COCKTAIL RECEPTION FOR MRS. BLONDEL CLUFF, CBE

anguillian
By anguillian February 13, 2018 09:22

 

 

A casual cocktail reception was held at Government House in honor and recognition of Mrs. Blondel Cluff, Anguilla’s UK/EU Representative based in London.

In speaking at the modest gathering, His Excellency Mr. Tim Foy said: “ Blondel, tonight we welcome you back home. I want to sincerely thank you for the work you have being doing on the other side of the Atlantic in promoting Anguilla’s case. Congratulations once again on the recent appointment to your post as Commander of the British Empire (CBE).” He then invited the guests to join him in making her a hearty toast.
Mrs. Cluff made a brief response by saying: “ I want to thank you all very much. It is indeed an honor to serve Anguilla, and it’s an honor to work with all of you. You not only inspire us, but you make us proud of all that you are.”
The Hon. Chief Minister Banks then stated: “I am very happy to know that the Governor has put on this reception tonight in honor of Blondel. We have worked with her for almost two years now, and her contribution to Anguilla is really a labor of love. She has been so valuable in her efforts to get the best for Anguilla. She has been doing a remarkable job, and we are so pleased to have her with us. She not only works with us and supports us well when we go to the UK, but equally, the kind of documents and proposals that she puts together show that she is fighting our case and, due to her kind of work, Anguilla far outshines the other territories. So, welcome home, Blondel, and we are happy to have you at Government House.”
This is Mrs. Cluff’s first visit to Anguilla since Hurricane Irma. In an informal interview with the media, she said: “The reason why I am in Anguilla at this time is in order to progress with the UK support for the island after the hurricane, as well to deal with what could be effectively another form of hurricane, in terms of Brexit, which is coming on us very quickly.

“We have had a great deal of work to undertake recently, both in the United Kingdom and the European Union, on behalf of Anguilla. We have been very much in the frontline for negotiations with the United Kingdom government in order to secure support for reconstruction and resilience building.”

When asked if there is a possibility that Anguilla can stand to benefit from other UK contributions over and above the EC$200,000,000 already allotted, Mrs. Cluff answered: “Oh, I believe so. I think the test will be how we, as a nation, conduct ourselves with that package of £60,000,000. I believe that Anguilla is second to none in terms of the way in which it responded to the hurricane. The fact that everyone pulled together and we did not had to declare a state of emergency has distinguished us from many of the other islands in the region. We need to take that spirit and go forward and show the world tha t we are capable of working in a way that will build resilience and protect the interest of generations to come.”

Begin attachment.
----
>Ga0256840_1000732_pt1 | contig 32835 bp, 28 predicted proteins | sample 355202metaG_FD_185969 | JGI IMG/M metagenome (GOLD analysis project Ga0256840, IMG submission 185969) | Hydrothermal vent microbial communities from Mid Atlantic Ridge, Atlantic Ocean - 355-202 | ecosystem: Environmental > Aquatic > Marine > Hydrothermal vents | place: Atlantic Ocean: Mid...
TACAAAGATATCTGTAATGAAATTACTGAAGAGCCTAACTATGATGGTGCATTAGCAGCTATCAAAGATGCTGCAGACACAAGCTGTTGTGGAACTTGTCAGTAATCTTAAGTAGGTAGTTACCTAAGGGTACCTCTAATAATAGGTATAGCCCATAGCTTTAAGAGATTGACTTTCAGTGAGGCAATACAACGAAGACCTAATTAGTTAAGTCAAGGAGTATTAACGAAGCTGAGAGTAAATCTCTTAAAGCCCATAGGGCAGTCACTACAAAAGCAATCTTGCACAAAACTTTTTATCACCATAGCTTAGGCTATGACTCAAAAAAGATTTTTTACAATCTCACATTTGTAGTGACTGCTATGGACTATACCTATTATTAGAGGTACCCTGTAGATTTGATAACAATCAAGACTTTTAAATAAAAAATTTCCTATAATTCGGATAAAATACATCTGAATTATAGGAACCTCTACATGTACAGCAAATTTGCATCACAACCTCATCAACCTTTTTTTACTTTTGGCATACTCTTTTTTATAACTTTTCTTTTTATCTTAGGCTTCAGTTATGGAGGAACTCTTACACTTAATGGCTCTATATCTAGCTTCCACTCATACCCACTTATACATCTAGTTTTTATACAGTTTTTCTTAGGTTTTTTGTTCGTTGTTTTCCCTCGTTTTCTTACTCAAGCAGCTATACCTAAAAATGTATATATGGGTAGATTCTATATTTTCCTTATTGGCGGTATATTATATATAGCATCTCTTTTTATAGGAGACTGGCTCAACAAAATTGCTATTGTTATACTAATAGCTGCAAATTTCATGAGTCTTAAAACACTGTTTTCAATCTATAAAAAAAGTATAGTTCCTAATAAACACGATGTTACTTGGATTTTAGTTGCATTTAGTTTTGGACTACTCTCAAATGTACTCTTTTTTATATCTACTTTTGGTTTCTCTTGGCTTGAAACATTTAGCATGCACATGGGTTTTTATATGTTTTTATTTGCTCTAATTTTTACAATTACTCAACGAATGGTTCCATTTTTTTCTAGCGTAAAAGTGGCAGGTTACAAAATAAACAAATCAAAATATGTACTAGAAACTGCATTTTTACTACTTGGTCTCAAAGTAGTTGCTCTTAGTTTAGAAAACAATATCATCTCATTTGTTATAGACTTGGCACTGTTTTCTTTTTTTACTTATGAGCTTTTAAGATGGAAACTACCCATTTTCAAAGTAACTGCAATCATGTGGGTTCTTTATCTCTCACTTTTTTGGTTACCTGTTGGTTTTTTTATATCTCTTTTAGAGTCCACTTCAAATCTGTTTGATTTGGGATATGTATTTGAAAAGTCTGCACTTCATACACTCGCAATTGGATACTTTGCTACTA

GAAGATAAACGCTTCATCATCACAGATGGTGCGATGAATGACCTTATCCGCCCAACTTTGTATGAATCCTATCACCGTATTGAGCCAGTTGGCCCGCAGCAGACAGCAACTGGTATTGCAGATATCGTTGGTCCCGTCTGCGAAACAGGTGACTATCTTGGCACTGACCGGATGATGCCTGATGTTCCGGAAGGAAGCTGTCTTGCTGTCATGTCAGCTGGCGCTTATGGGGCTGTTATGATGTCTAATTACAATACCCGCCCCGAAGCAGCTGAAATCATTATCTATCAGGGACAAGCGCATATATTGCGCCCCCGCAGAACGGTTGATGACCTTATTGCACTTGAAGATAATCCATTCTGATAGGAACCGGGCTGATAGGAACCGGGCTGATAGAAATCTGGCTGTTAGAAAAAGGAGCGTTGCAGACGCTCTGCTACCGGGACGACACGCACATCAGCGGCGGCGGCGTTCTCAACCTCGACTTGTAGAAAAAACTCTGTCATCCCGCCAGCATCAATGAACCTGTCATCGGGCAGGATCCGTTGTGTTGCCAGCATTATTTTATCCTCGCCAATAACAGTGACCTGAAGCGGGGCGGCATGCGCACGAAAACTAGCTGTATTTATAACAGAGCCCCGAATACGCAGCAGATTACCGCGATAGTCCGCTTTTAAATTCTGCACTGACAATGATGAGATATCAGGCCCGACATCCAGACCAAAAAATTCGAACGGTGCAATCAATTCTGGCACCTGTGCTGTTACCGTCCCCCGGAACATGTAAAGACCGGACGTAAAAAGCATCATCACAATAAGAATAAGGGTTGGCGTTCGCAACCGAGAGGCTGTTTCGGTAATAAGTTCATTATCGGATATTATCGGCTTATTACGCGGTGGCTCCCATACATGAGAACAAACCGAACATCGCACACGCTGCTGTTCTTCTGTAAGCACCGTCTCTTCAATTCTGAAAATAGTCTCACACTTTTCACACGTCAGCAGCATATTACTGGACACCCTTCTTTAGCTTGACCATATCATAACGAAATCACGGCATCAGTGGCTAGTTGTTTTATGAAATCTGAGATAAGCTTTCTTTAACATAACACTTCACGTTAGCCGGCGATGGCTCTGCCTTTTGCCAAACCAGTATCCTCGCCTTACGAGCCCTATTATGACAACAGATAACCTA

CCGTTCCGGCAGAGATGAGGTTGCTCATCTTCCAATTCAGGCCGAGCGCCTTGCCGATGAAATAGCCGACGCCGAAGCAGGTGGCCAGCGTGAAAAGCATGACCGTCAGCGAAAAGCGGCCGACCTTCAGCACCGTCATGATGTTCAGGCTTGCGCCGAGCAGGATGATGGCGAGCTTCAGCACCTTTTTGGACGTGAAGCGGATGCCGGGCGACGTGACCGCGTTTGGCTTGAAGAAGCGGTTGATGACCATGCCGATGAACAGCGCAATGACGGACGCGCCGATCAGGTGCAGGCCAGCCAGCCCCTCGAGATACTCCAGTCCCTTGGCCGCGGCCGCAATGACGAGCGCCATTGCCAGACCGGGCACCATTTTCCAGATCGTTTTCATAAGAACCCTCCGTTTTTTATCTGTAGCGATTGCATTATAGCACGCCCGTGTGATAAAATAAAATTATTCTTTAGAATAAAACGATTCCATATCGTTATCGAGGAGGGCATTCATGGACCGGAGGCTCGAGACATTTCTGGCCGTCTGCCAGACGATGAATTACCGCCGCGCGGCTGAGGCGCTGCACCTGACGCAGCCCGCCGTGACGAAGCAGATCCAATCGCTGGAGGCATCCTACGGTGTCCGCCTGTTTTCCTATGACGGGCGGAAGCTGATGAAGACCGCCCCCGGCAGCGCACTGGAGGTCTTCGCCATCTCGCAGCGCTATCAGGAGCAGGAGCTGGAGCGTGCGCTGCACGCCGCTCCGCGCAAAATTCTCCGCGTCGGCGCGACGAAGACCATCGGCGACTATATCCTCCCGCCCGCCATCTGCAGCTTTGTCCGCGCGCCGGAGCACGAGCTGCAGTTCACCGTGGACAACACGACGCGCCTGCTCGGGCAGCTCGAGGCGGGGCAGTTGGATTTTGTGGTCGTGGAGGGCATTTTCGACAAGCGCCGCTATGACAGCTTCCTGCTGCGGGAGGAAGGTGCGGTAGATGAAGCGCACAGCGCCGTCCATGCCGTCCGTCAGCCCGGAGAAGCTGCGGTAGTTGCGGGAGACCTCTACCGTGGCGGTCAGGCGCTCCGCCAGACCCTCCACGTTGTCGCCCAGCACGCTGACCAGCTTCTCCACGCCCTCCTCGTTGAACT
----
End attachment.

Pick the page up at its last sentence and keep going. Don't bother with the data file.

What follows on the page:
When a comment was made concerning the Anguillian team which would be visiting London with regard to discussing the budget and the relief package, Mrs. Cluff responded: “That’s right. That is part and parcel of the process. You are dealing with £60,000,000 of UK tax-payers money. The people of Anguilla do not pay taxes into the United Kingdom, and so there will be an on-going necessary process of checks and balances. It is quite normal in the United Kingdom to ascertain that public money is used in a way that is totally transparent and gets to the areas of the community that really need it.”
Asked to comment on the national budget not yet being passed, Mrs. Cluff stated: “No, again we realize that we are living in extraordinary times. You have been hit by the worst hurricane on record, and you have also got the political hurricane of Brexit which is about to hit the United Kingdom. These are unprecedented times, and so we are going to have to work very closely together and make sure that we are diligent, and that we get true value for money in every penny that is spent out of that relief package.”
She was then asked what are the implications for Anguilla with regard to Brexit —as Britain leaves the EU. She was rather firm in her response, noting: “There are huge and direct consequences for Anguilla by virtue of Brexit. My team and I in London have been working from the day that the results of the referendum were announced to inform the Government of the United Kingdom that Anguilla has a direct border with metropolitan France (St. Martin). The only other overseas territory which has a direct border is Gibraltar which has a border with Spain.

“The difference is, however, Anguilla is much more dependent on its French and Dutch neighbors than Gibraltar, or even the United Kingdom itself is dependent on its French neighbors. Anguilla’s situation is unique in that it is not only a border state, but it is a dependent state located next to the EU (St. Martin). So measures have to be put in place to ensure that life does not deteriorate as a result of Brexit.”
Brexit! Mrs. Cluff refers to it as a political hurricane. It was on June 23, 2016 that the people of Britain, by vote in a landmark referendum, elected to leave the European Union. What impact Brexit will have on Britain’s overseas territories, and in particular the unique case of Anguilla, which shares borders with French St. Martin, is now left to be seen.

The Anguillian extends appreciation to Mrs. Cluff for her dedicated efforts in working to effectively represent Anguilla in the United Kingdom and the European Union.

anguillian
By anguillian February 13, 2018 09:22

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